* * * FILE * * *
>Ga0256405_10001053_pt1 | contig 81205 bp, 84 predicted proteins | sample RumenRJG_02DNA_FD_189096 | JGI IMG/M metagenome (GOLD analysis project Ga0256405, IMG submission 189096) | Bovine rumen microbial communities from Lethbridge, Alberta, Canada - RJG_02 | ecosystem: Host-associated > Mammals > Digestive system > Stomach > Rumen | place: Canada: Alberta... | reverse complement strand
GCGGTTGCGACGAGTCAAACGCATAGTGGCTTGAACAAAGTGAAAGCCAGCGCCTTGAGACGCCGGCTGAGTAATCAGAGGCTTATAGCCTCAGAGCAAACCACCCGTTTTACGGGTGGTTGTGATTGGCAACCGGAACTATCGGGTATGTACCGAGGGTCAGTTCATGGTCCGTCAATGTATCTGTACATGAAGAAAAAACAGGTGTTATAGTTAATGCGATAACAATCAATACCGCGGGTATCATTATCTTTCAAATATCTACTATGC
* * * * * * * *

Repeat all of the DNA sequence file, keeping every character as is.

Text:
>Ga0256405_10001053_pt1 | contig 81205 bp, 84 predicted proteins | sample RumenRJG_02DNA_FD_189096 | JGI IMG/M metagenome (GOLD analysis project Ga0256405, IMG submission 189096) | Bovine rumen microbial communities from Lethbridge, Alberta, Canada - RJG_02 | ecosystem: Host-associated > Mammals > Digestive system > Stomach > Rumen | place: Canada: Alberta... | reverse complement strand
GCGGTTGCGACGAGTCAAACGCATAGTGGCTTGAACAAAGTGAAAGCCAGCGCCTTGAGACGCCGGCTGAGTAATCAGAGGCTTATAGCCTCAGAGCAAACCACCCGTTTTACGGGTGGTTGTGATTGGCAACCGGAACTATCGGGTATGTACCGAGGGTCAGTTCATGGTCCGTCAATGTATCTGTACATGAAGAAAAAACAGGTGTTATAGTTAATGCGATAACAATCAATACCGCGGGTATCATTATCTTTCAAATATCTACTATGC